Consequences, Consequences Everywhere - The American Spectator | USA News and Politics
Consequences, Consequences Everywhere

I’ll just confess this up front, for reasons I’ll outline in just a second. I’m on a huge Kurt Schlichter kick at the moment.

Over the weekend I finished his latest political book We’ll Be Back: The Fall and Rise of America, and found it very similar to my own book The Revivalist Manifesto. Kurt’s take is pretty similar to mine, though he comes about it differently. In his telling of what is and what’s to come, there’s a fairly thorough discussion of the various scenarios in which red and blue America simply can’t take any more of each other and attempt to go their separate ways; I don’t go there in mine. Kurt’s been exploring the national divorce idea — which he is most certainly not a fan of or advocate for — in his Kelly Turnbull novels, and there’s a new one of those coming out in a little more than a week.

I love those books. Can’t wait to read the next one.

And the fact we’re putting on an event in Mandeville, Louisiana, just across Lake Pontchartrain from New Orleans, where Kurt’s going to be the keynote speaker, doesn’t exactly diminish my Schlichterism.

Why all this is germane to this column is something I have to attribute to Kurt. It’s his repeated reference to our “garbage elite” in this country. He’s so right about that, it hurts.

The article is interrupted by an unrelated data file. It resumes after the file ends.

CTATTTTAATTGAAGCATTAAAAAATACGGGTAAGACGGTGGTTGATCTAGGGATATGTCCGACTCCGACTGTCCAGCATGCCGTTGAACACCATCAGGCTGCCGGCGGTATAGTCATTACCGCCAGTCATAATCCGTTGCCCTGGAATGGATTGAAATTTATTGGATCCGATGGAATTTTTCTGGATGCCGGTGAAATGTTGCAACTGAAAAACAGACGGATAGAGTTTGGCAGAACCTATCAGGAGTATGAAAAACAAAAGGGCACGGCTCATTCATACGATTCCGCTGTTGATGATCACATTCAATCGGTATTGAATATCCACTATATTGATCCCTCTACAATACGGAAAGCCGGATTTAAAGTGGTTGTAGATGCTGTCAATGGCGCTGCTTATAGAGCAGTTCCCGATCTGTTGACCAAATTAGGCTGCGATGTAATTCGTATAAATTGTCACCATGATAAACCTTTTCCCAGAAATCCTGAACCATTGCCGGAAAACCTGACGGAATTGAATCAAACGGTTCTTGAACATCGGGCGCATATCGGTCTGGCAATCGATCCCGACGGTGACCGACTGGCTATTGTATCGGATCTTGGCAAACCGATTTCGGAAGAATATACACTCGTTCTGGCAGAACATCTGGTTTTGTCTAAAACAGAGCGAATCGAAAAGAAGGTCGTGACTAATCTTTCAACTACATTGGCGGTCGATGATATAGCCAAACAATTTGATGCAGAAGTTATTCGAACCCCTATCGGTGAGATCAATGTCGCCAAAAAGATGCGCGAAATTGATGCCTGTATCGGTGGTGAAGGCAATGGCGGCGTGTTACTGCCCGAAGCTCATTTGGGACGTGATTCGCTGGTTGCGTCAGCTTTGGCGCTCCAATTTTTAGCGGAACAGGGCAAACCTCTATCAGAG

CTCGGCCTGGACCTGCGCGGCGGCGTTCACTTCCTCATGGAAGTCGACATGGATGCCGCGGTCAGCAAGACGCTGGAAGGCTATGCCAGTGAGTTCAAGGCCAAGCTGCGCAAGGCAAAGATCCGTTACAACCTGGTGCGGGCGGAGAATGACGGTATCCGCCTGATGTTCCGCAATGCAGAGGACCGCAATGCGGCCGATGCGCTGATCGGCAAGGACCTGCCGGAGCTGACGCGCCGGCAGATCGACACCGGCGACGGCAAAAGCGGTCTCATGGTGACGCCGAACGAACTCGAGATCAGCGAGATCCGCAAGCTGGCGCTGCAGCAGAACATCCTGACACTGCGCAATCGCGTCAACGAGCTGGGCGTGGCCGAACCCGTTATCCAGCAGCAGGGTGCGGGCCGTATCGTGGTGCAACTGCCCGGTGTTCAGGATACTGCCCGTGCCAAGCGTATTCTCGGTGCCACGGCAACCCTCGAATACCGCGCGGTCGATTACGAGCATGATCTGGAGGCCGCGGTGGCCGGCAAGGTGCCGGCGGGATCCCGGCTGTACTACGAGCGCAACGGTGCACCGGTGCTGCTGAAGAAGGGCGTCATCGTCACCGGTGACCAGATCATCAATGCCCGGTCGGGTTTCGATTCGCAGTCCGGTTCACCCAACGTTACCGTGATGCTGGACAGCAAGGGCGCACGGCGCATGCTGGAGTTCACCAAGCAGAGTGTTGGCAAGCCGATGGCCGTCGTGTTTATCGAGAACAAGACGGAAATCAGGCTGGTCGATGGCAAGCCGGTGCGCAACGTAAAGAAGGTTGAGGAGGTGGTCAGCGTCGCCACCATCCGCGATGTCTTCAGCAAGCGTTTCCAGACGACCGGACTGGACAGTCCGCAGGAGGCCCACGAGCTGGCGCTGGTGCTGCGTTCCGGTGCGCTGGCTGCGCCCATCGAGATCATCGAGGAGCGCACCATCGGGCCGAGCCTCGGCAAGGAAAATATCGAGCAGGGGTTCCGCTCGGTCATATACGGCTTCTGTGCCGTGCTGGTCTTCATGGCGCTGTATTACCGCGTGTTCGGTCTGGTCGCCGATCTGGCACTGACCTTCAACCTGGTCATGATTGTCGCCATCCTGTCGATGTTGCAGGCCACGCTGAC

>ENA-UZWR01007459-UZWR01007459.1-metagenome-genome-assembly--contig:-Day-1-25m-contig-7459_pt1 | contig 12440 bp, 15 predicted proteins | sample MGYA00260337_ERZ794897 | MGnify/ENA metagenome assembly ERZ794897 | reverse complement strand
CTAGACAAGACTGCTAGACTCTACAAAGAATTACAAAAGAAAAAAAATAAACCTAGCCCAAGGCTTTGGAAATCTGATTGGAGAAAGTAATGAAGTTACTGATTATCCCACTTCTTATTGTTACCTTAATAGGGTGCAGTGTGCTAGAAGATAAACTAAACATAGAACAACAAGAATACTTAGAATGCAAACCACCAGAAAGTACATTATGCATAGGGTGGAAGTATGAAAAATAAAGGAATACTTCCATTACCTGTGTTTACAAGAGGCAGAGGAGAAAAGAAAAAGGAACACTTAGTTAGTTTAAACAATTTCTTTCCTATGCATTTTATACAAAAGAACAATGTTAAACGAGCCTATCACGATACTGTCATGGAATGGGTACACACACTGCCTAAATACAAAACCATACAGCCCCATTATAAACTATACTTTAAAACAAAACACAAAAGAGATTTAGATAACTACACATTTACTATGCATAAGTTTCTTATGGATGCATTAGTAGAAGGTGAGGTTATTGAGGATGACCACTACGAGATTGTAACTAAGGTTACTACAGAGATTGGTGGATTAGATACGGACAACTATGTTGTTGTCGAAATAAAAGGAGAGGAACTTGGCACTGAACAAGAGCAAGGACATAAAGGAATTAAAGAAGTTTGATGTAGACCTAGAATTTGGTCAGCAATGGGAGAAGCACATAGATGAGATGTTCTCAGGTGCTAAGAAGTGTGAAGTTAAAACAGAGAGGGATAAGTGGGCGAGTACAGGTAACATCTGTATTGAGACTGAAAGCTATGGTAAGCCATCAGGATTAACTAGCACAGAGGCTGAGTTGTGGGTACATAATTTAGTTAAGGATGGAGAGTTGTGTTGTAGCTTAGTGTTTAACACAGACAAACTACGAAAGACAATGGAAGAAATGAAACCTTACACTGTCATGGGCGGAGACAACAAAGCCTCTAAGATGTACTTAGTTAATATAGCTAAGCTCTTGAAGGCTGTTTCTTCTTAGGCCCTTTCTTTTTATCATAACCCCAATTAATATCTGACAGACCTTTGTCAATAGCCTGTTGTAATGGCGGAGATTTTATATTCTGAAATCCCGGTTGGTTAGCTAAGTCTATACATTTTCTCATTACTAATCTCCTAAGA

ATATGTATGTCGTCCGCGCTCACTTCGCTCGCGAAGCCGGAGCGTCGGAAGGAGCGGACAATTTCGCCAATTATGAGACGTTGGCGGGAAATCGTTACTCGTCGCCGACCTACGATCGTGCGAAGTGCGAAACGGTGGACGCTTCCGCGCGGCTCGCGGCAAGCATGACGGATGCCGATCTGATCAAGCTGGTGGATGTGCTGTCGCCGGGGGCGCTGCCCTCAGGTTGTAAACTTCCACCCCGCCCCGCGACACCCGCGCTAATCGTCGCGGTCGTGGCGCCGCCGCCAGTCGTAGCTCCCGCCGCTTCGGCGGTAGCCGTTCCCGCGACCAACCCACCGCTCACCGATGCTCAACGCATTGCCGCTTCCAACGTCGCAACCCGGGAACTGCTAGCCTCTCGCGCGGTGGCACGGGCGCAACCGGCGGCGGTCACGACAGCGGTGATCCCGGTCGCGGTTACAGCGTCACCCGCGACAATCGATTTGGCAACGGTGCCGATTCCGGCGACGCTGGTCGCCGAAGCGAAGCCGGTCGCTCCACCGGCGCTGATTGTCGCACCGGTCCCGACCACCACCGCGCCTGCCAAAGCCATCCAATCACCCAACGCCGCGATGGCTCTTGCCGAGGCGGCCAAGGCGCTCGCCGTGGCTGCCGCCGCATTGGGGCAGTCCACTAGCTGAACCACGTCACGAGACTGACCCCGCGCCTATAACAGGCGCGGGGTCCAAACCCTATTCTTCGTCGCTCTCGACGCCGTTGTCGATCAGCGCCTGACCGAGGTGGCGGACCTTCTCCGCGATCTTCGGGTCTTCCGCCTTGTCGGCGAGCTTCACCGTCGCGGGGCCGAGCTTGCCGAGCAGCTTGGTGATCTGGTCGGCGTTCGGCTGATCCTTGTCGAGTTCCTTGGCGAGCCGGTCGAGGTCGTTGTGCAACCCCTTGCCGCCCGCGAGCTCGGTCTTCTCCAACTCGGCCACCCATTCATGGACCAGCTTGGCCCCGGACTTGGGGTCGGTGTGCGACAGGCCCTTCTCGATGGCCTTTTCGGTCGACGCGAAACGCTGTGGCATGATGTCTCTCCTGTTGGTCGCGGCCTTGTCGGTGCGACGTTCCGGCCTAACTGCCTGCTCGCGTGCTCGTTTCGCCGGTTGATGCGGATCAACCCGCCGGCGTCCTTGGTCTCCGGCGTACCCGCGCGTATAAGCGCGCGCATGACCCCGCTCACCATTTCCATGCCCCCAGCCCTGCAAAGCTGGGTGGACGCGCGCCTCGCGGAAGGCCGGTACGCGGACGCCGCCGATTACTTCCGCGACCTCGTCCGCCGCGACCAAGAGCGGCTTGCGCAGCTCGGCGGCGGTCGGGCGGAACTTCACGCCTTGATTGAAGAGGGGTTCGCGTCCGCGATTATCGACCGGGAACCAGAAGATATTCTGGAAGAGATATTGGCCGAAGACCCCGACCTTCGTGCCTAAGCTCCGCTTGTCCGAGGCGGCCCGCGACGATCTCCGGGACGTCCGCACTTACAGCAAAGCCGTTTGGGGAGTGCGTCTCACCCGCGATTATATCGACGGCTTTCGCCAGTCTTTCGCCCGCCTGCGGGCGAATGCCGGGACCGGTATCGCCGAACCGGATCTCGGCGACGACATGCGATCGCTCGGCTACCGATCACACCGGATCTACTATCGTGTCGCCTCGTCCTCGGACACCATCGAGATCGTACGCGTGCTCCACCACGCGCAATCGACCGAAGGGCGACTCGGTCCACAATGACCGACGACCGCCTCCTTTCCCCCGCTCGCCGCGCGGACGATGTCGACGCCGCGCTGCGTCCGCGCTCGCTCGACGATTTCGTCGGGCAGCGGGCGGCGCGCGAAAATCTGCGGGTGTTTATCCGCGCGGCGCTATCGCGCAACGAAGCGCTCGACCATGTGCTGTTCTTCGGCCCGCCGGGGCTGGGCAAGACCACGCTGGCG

No, it literally hurts.

For at least the past 15 years, and probably longer than that, virtually nothing that has come out of the major institutions of this country, whether political, economic or cultural, has been up to the standard set in prior decades. And you wonder why we’re in such a steep decline on all fronts.

As Adam Smith said, there is a great deal of ruin in a nation, meaning you can go a long time making inexcusable mistakes before all hell breaks loose. And for most if not all of the current century our elites have proven that true. America still stands, though the flag is tattered and its virtue and prosperity is mostly gone. But the consequences of our failure are finally beginning to come to pass.

This column could become a book very easily with all the examples I have on offer, but I’ll just offer three — they’re blazingly obvious, clearly illustrative, and represent the three-headed monster of our elite failure in culture, economics, and politics.

The cultural example, which isn’t earth-shaking like what we’ll talk about below but is highly illustrative, might also be the most unintentionally funny. It comes from the garbage elite at Universal Pictures, who are so mind-blowingly out of touch with the ordinary folks in the country that they not only greenlit a true insult of a movie called Bros but gave it a $22 million production budget and a massive amount of marketing support.